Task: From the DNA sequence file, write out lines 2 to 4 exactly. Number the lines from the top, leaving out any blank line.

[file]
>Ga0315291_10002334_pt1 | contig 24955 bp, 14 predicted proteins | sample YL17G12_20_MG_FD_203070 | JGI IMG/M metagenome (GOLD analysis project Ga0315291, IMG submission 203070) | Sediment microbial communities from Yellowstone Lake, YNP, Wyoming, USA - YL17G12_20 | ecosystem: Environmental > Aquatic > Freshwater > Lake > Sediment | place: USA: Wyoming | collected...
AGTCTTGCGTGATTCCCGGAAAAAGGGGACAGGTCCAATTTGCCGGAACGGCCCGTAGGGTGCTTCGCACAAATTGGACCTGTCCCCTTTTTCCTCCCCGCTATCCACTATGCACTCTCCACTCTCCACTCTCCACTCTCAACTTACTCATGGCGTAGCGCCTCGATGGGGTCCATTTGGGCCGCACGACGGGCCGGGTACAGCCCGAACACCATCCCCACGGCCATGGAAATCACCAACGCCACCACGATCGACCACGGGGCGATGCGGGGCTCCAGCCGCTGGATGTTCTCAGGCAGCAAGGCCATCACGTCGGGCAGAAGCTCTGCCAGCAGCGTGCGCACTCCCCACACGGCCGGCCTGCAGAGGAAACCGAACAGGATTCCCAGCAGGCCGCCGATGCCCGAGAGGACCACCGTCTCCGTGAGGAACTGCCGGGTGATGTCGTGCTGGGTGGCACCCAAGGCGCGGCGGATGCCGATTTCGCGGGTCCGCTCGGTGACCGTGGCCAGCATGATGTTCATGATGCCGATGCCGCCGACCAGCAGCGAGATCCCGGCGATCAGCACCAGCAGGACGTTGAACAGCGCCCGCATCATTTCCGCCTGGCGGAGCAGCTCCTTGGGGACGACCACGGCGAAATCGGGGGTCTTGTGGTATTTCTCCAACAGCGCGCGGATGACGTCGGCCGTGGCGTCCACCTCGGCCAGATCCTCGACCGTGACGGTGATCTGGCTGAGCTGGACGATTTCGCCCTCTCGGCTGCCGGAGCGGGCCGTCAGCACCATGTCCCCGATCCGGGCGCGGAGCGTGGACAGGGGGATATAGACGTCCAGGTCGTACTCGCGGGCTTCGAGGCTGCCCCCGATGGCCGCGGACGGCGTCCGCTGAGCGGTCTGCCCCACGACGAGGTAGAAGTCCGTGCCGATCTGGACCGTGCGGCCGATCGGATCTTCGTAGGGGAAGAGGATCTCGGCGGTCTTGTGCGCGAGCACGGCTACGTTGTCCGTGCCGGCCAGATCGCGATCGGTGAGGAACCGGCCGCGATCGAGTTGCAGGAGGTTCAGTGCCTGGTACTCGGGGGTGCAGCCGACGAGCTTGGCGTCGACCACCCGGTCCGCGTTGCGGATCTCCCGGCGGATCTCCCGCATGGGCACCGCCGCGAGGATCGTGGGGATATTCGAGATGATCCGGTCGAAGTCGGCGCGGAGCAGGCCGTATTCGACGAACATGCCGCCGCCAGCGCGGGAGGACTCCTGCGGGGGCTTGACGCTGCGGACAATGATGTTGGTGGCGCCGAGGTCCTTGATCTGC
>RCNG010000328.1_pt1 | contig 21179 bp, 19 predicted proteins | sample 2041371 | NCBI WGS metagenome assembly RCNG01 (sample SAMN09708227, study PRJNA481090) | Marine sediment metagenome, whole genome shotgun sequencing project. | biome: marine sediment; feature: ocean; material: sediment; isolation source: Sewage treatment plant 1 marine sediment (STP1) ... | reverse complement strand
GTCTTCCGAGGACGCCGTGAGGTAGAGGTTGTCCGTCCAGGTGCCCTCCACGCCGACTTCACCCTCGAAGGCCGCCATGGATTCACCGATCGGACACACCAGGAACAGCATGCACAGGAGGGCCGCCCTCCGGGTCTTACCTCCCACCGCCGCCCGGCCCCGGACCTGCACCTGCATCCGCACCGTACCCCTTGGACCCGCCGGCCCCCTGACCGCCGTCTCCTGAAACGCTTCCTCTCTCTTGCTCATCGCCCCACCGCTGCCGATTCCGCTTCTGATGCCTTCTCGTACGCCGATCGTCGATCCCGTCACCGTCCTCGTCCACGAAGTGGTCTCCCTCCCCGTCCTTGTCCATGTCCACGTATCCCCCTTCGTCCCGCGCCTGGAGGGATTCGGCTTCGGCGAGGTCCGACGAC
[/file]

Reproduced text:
AGTCTTGCGTGATTCCCGGAAAAAGGGGACAGGTCCAATTTGCCGGAACGGCCCGTAGGGTGCTTCGCACAAATTGGACCTGTCCCCTTTTTCCTCCCCGCTATCCACTATGCACTCTCCACTCTCCACTCTCCACTCTCAACTTACTCATGGCGTAGCGCCTCGATGGGGTCCATTTGGGCCGCACGACGGGCCGGGTACAGCCCGAACACCATCCCCACGGCCATGGAAATCACCAACGCCACCACGATCGACCACGGGGCGATGCGGGGCTCCAGCCGCTGGATGTTCTCAGGCAGCAAGGCCATCACGTCGGGCAGAAGCTCTGCCAGCAGCGTGCGCACTCCCCACACGGCCGGCCTGCAGAGGAAACCGAACAGGATTCCCAGCAGGCCGCCGATGCCCGAGAGGACCACCGTCTCCGTGAGGAACTGCCGGGTGATGTCGTGCTGGGTGGCACCCAAGGCGCGGCGGATGCCGATTTCGCGGGTCCGCTCGGTGACCGTGGCCAGCATGATGTTCATGATGCCGATGCCGCCGACCAGCAGCGAGATCCCGGCGATCAGCACCAGCAGGACGTTGAACAGCGCCCGCATCATTTCCGCCTGGCGGAGCAGCTCCTTGGGGACGACCACGGCGAAATCGGGGGTCTTGTGGTATTTCTCCAACAGCGCGCGGATGACGTCGGCCGTGGCGTCCACCTCGGCCAGATCCTCGACCGTGACGGTGATCTGGCTGAGCTGGACGATTTCGCCCTCTCGGCTGCCGGAGCGGGCCGTCAGCACCATGTCCCCGATCCGGGCGCGGAGCGTGGACAGGGGGATATAGACGTCCAGGTCGTACTCGCGGGCTTCGAGGCTGCCCCCGATGGCCGCGGACGGCGTCCGCTGAGCGGTCTGCCCCACGACGAGGTAGAAGTCCGTGCCGATCTGGACCGTGCGGCCGATCGGATCTTCGTAGGGGAAGAGGATCTCGGCGGTCTTGTGCGCGAGCACGGCTACGTTGTCCGTGCCGGCCAGATCGCGATCGGTGAGGAACCGGCCGCGATCGAGTTGCAGGAGGTTCAGTGCCTGGTACTCGGGGGTGCAGCCGACGAGCTTGGCGTCGACCACCCGGTCCGCGTTGCGGATCTCCCGGCGGATCTCCCGCATGGGCACCGCCGCGAGGATCGTGGGGATATTCGAGATGATCCGGTCGAAGTCGGCGCGGAGCAGGCCGTATTCGACGAACATGCCGCCGCCAGCGCGGGAGGACTCCTGCGGGGGCTTGACGCTGCGGACAATGATGTTGGTGGCGCCGAGGTCCTTGATCTGC
>RCNG010000328.1_pt1 | contig 21179 bp, 19 predicted proteins | sample 2041371 | NCBI WGS metagenome assembly RCNG01 (sample SAMN09708227, study PRJNA481090) | Marine sediment metagenome, whole genome shotgun sequencing project. | biome: marine sediment; feature: ocean; material: sediment; isolation source: Sewage treatment plant 1 marine sediment (STP1) ... | reverse complement strand
GTCTTCCGAGGACGCCGTGAGGTAGAGGTTGTCCGTCCAGGTGCCCTCCACGCCGACTTCACCCTCGAAGGCCGCCATGGATTCACCGATCGGACACACCAGGAACAGCATGCACAGGAGGGCCGCCCTCCGGGTCTTACCTCCCACCGCCGCCCGGCCCCGGACCTGCACCTGCATCCGCACCGTACCCCTTGGACCCGCCGGCCCCCTGACCGCCGTCTCCTGAAACGCTTCCTCTCTCTTGCTCATCGCCCCACCGCTGCCGATTCCGCTTCTGATGCCTTCTCGTACGCCGATCGTCGATCCCGTCACCGTCCTCGTCCACGAAGTGGTCTCCCTCCCCGTCCTTGTCCATGTCCACGTATCCCCCTTCGTCCCGCGCCTGGAGGGATTCGGCTTCGGCGAGGTCCGACGAC